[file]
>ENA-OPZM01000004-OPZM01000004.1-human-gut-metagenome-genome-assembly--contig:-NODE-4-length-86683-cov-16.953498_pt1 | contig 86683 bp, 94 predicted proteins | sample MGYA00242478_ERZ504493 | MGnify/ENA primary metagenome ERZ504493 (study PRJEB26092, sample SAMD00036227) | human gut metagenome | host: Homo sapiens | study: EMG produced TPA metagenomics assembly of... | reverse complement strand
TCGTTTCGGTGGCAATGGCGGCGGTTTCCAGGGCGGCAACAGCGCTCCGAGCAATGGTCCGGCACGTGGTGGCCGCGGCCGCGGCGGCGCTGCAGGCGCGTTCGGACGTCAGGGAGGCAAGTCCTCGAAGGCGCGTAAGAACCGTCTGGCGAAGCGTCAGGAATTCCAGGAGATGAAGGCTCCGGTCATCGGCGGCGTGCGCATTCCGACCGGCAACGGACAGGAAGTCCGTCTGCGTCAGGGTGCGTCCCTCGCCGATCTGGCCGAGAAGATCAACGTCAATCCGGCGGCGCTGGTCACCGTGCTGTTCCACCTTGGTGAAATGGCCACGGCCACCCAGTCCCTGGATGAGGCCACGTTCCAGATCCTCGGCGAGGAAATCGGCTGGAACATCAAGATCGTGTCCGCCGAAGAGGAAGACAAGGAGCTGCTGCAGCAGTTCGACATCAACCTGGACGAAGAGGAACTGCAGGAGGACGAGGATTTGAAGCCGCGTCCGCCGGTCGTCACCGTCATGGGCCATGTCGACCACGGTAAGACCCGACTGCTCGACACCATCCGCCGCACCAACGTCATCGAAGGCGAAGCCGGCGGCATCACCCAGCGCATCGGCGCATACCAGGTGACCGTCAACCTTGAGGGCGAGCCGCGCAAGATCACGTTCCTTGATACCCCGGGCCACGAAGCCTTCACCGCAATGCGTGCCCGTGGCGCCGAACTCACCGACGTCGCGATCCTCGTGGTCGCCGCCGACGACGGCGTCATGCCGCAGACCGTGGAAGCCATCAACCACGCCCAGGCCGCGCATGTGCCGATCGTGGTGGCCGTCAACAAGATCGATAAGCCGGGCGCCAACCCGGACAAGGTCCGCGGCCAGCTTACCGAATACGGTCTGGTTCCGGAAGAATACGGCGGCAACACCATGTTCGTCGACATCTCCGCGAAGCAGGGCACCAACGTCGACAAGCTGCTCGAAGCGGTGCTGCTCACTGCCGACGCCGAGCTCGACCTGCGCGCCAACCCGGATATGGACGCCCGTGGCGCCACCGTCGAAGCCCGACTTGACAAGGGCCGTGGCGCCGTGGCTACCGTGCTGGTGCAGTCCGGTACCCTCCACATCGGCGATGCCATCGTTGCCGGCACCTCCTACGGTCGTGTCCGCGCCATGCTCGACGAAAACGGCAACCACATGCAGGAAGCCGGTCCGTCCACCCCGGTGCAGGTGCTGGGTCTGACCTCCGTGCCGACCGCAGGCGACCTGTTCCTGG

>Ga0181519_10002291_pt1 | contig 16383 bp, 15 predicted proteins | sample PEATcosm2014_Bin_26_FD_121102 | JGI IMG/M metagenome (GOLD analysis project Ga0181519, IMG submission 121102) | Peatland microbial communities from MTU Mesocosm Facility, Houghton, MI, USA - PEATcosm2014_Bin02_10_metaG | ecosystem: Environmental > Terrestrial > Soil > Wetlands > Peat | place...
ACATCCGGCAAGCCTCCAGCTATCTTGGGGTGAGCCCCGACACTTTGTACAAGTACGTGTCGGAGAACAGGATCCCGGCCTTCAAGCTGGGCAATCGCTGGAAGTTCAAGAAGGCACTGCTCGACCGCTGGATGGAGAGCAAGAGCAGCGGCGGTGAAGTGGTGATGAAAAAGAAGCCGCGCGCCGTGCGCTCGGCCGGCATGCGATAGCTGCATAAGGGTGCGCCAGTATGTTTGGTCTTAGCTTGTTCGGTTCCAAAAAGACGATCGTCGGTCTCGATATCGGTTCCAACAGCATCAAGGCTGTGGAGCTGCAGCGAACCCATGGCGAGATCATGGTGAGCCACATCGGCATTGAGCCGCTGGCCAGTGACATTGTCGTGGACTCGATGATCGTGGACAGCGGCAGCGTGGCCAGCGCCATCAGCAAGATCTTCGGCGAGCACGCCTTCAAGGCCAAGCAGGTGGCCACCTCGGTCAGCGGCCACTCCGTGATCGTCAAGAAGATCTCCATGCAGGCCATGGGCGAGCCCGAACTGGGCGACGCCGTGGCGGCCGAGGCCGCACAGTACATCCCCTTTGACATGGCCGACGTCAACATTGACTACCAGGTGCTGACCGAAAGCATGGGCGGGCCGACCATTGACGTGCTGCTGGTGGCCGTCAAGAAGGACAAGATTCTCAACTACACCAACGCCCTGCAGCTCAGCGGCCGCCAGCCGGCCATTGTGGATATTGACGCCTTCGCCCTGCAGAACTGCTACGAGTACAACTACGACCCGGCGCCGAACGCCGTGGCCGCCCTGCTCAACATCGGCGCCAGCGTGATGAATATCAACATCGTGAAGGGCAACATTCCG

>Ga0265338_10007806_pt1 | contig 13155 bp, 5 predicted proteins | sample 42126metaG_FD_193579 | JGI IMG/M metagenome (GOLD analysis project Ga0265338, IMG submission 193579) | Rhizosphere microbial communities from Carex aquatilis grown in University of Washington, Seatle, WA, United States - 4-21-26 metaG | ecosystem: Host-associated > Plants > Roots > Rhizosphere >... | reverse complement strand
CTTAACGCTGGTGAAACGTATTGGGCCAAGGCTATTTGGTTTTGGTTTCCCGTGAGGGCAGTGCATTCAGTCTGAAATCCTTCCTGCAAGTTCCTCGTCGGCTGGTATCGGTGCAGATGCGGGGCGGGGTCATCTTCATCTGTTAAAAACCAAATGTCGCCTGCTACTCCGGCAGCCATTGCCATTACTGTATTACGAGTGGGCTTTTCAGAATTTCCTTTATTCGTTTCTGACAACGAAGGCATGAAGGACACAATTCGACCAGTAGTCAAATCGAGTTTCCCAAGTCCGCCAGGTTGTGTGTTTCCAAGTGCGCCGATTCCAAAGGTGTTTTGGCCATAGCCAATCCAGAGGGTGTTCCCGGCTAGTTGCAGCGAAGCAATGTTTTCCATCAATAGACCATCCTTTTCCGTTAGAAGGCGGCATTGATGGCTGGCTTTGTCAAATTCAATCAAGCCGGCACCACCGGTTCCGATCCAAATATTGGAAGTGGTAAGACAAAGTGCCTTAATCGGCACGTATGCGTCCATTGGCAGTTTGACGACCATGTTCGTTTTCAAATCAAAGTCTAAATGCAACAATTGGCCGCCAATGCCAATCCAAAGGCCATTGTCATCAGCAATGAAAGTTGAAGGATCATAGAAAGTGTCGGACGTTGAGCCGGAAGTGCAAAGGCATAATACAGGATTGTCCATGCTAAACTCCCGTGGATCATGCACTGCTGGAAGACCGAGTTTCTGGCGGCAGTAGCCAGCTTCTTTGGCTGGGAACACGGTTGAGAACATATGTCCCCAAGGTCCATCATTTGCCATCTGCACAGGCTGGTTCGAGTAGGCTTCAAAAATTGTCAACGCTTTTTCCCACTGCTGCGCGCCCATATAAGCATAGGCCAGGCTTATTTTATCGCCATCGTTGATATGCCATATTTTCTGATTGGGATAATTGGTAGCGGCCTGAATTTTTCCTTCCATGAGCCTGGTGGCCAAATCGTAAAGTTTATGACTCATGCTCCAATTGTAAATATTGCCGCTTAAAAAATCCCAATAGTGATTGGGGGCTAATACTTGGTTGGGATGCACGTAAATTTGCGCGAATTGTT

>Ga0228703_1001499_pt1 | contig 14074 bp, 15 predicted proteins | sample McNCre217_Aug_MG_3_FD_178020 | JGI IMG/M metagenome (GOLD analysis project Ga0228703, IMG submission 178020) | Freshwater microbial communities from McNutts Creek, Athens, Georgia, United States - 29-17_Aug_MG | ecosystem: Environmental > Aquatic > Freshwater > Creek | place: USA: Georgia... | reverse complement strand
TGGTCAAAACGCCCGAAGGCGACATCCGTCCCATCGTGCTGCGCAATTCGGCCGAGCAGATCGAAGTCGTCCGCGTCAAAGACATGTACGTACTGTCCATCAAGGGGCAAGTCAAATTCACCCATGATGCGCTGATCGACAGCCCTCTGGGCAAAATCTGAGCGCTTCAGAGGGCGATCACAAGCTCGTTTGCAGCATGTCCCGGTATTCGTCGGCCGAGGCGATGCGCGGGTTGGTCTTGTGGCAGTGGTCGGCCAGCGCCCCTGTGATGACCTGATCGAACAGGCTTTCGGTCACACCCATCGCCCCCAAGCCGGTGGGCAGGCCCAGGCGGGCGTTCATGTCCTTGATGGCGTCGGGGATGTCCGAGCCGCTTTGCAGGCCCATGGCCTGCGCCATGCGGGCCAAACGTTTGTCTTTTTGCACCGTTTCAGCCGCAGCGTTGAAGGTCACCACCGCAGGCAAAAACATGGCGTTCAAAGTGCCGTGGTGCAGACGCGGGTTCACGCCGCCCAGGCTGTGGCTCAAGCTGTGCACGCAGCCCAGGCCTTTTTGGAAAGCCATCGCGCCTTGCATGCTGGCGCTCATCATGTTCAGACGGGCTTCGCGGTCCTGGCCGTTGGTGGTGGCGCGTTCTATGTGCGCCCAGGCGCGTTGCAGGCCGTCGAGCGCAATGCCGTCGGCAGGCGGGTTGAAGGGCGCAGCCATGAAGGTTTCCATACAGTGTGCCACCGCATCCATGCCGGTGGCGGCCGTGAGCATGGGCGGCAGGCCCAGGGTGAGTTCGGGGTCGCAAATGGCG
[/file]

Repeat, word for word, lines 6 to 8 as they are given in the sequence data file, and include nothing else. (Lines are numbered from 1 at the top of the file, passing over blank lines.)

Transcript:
CTTAACGCTGGTGAAACGTATTGGGCCAAGGCTATTTGGTTTTGGTTTCCCGTGAGGGCAGTGCATTCAGTCTGAAATCCTTCCTGCAAGTTCCTCGTCGGCTGGTATCGGTGCAGATGCGGGGCGGGGTCATCTTCATCTGTTAAAAACCAAATGTCGCCTGCTACTCCGGCAGCCATTGCCATTACTGTATTACGAGTGGGCTTTTCAGAATTTCCTTTATTCGTTTCTGACAACGAAGGCATGAAGGACACAATTCGACCAGTAGTCAAATCGAGTTTCCCAAGTCCGCCAGGTTGTGTGTTTCCAAGTGCGCCGATTCCAAAGGTGTTTTGGCCATAGCCAATCCAGAGGGTGTTCCCGGCTAGTTGCAGCGAAGCAATGTTTTCCATCAATAGACCATCCTTTTCCGTTAGAAGGCGGCATTGATGGCTGGCTTTGTCAAATTCAATCAAGCCGGCACCACCGGTTCCGATCCAAATATTGGAAGTGGTAAGACAAAGTGCCTTAATCGGCACGTATGCGTCCATTGGCAGTTTGACGACCATGTTCGTTTTCAAATCAAAGTCTAAATGCAACAATTGGCCGCCAATGCCAATCCAAAGGCCATTGTCATCAGCAATGAAAGTTGAAGGATCATAGAAAGTGTCGGACGTTGAGCCGGAAGTGCAAAGGCATAATACAGGATTGTCCATGCTAAACTCCCGTGGATCATGCACTGCTGGAAGACCGAGTTTCTGGCGGCAGTAGCCAGCTTCTTTGGCTGGGAACACGGTTGAGAACATATGTCCCCAAGGTCCATCATTTGCCATCTGCACAGGCTGGTTCGAGTAGGCTTCAAAAATTGTCAACGCTTTTTCCCACTGCTGCGCGCCCATATAAGCATAGGCCAGGCTTATTTTATCGCCATCGTTGATATGCCATATTTTCTGATTGGGATAATTGGTAGCGGCCTGAATTTTTCCTTCCATGAGCCTGGTGGCCAAATCGTAAAGTTTATGACTCATGCTCCAATTGTAAATATTGCCGCTTAAAAAATCCCAATAGTGATTGGGGGCTAATACTTGGTTGGGATGCACGTAAATTTGCGCGAATTGTT

>Ga0228703_1001499_pt1 | contig 14074 bp, 15 predicted proteins | sample McNCre217_Aug_MG_3_FD_178020 | JGI IMG/M metagenome (GOLD analysis project Ga0228703, IMG submission 178020) | Freshwater microbial communities from McNutts Creek, Athens, Georgia, United States - 29-17_Aug_MG | ecosystem: Environmental > Aquatic > Freshwater > Creek | place: USA: Georgia... | reverse complement strand
TGGTCAAAACGCCCGAAGGCGACATCCGTCCCATCGTGCTGCGCAATTCGGCCGAGCAGATCGAAGTCGTCCGCGTCAAAGACATGTACGTACTGTCCATCAAGGGGCAAGTCAAATTCACCCATGATGCGCTGATCGACAGCCCTCTGGGCAAAATCTGAGCGCTTCAGAGGGCGATCACAAGCTCGTTTGCAGCATGTCCCGGTATTCGTCGGCCGAGGCGATGCGCGGGTTGGTCTTGTGGCAGTGGTCGGCCAGCGCCCCTGTGATGACCTGATCGAACAGGCTTTCGGTCACACCCATCGCCCCCAAGCCGGTGGGCAGGCCCAGGCGGGCGTTCATGTCCTTGATGGCGTCGGGGATGTCCGAGCCGCTTTGCAGGCCCATGGCCTGCGCCATGCGGGCCAAACGTTTGTCTTTTTGCACCGTTTCAGCCGCAGCGTTGAAGGTCACCACCGCAGGCAAAAACATGGCGTTCAAAGTGCCGTGGTGCAGACGCGGGTTCACGCCGCCCAGGCTGTGGCTCAAGCTGTGCACGCAGCCCAGGCCTTTTTGGAAAGCCATCGCGCCTTGCATGCTGGCGCTCATCATGTTCAGACGGGCTTCGCGGTCCTGGCCGTTGGTGGTGGCGCGTTCTATGTGCGCCCAGGCGCGTTGCAGGCCGTCGAGCGCAATGCCGTCGGCAGGCGGGTTGAAGGGCGCAGCCATGAAGGTTTCCATACAGTGTGCCACCGCATCCATGCCGGTGGCGGCCGTGAGCATGGGCGGCAGGCCCAGGGTGAGTTCGGGGTCGCAAATGGCG